No Zombie for a Neighbor
Part Two: Moving South
I stepped back in fear as the zombie dog worked its way through the hole in the door. While I probably could have stepped up and killed it with a blow from my crowbar, I had been putting my trust in not having a zombie threaten my personal space. Just having the creature where it could attack scared me. I also feared that a blow from me might not break through its skull, although might provide the force to enable it to move forward and actually fall into the room. I thus backed away.
It took me a moment, but I did remember the gun. While I had not used it, I now grabbed it and made sure that it was loaded. My arm was already sore from wielding the crowbar, but I did not concern myself with the pain as I pulled the trigger.
Elizabeth screamed with concern for why I had used the gun. I told her about the dog. It was enough of an explanation for her, and she told me to do what I needed to do.
It took time, but I did kill the children. I then sat with my back against the wall while listening for sounds that might indicate another zombie in the house. I really did not want to get up and face the carnage that I had caused, but seeing a zombie drop outside my window from Elizabeth’s spear, I realized that it was time for me to get back to work.
I had to move the bed, which meant that I had to unload it first. Finally, I however managed to open the door. After carefully moving over the bodies, I moved through the house. In the kitchen I saw a cell phone. While the zombies had scattered things about, the cell phone had been put to charge and the wire had kept it near the outlet. I grabbed it to make a call.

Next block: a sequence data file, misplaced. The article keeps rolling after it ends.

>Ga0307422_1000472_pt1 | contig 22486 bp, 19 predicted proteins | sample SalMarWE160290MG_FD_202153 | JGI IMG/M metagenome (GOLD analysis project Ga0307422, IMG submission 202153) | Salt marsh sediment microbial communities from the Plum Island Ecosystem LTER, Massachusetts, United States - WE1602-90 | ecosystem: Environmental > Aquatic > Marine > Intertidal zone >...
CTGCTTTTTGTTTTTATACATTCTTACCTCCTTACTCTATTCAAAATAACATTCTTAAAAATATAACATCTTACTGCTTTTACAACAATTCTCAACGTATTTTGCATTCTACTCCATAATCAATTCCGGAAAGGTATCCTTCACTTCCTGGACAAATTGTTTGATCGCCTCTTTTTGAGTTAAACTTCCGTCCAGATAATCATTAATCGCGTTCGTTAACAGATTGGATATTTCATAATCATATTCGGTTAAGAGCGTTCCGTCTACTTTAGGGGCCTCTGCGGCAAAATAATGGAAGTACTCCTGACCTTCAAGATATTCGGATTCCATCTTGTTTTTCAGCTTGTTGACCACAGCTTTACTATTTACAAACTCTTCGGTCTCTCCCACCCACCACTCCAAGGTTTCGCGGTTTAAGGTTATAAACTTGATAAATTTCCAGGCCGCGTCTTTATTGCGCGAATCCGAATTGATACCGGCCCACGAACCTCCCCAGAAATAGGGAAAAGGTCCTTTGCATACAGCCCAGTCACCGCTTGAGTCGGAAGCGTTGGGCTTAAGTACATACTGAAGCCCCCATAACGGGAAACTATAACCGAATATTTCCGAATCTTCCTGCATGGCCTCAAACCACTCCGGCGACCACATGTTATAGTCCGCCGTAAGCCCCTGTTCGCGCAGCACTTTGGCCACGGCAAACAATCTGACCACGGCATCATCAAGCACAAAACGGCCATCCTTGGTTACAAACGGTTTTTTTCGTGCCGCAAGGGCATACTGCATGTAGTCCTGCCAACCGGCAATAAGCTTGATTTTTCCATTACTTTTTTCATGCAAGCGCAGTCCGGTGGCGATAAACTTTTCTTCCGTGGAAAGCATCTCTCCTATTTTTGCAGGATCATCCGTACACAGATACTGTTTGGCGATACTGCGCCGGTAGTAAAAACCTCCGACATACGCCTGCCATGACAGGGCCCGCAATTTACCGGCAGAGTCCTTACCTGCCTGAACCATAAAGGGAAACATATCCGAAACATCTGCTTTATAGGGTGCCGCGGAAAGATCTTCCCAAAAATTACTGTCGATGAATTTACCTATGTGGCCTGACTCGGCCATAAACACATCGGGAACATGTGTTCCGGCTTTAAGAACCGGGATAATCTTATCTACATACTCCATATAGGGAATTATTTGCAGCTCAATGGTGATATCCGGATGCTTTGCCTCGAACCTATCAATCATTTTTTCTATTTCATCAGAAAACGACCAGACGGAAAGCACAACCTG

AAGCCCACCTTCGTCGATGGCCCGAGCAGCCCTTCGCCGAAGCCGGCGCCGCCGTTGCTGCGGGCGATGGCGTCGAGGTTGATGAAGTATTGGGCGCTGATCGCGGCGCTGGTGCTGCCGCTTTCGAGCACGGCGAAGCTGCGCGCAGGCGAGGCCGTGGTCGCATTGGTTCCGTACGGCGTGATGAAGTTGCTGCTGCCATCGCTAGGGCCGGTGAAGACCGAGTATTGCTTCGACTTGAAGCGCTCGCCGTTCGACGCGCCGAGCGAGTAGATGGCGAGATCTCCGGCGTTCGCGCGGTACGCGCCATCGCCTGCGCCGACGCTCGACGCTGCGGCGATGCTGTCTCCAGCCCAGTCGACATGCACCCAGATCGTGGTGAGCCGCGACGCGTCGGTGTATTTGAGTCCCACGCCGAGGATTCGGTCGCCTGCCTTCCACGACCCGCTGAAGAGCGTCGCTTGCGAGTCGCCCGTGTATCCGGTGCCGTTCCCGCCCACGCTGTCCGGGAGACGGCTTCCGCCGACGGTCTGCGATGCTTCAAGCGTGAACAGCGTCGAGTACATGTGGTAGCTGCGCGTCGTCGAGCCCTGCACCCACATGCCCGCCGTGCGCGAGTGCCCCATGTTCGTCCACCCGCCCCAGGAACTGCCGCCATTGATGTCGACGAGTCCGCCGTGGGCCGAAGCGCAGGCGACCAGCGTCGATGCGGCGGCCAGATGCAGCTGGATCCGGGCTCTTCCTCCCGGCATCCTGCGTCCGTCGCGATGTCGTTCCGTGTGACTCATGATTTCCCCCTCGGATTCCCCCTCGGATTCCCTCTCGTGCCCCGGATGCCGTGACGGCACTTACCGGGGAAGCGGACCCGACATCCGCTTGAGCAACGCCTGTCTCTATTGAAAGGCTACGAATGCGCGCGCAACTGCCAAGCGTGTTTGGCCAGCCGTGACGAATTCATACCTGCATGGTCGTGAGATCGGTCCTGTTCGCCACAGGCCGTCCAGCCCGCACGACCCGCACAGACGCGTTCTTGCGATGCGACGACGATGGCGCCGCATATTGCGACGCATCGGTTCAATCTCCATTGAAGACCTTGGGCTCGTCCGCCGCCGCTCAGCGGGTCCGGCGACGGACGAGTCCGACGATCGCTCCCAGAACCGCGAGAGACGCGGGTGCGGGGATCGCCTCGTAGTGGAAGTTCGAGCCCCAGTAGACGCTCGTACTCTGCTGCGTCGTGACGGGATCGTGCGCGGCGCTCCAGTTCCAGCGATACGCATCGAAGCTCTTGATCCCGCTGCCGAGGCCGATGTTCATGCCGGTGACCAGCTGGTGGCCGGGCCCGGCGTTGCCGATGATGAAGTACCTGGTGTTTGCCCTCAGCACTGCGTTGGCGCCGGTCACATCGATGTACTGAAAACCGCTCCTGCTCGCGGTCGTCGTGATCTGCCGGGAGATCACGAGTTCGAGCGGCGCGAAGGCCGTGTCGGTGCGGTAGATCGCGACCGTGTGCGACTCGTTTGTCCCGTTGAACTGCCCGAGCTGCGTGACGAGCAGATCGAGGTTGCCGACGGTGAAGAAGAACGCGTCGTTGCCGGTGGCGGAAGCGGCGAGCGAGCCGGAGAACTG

I knew my mother’s phone was out, but I we had planned for that. As modern active ladies, we did not depend on land lines to stay in touch. The only problem was that these were all new friends, but luckily I had written a number down and put the piece of paper in a back pocket.
I heard Sandra say, “Hello?”
“This is Livonia. The house is clear.”
“All right! Your work however has been pulling the zombies to you. Annette and I are thinking about going to the other house.”
Not only was there distance, but a fence. Coming to this house was highly dangerous, and we had chosen it because it was the safest decision. I thus did not feel certain about what I heard.
“Are you sure?”
“We think so. It has a carport, and we can use the ladder to climb up on it, then break into the attic.”
I had climbed on that carport when young, and remembered lectures from the adults upon finding me up there. “The roofs on carports are usually not strong.”
“Listen, we will be safe.”
“What about Elizabeth?”
“We will check with her.”
I heard yelling, so moved to the window of the bedroom where I had entered. I screamed to the lady above me. Not only did the loud voices transfer information, but they helped assure that less zombies would be in the direction that would be traveled next.
Elizabeth went to help the other ladies. There was no way she have joined me anyway. Looking out the broken window I could see a mass of zombies. I really felt a desire to get back to work smashing skulls, but I was too tired. I wished Elizabeth luck, then told her that I was going to fix myself something to eat.
The house was a mess. I figured that I would spend time cleaning up, although I was tired and hungry. I found a can of soup, then found a pot. I stepped about the messy house looking for something to drink, but not wanting to drink another beer I eventually settled for water.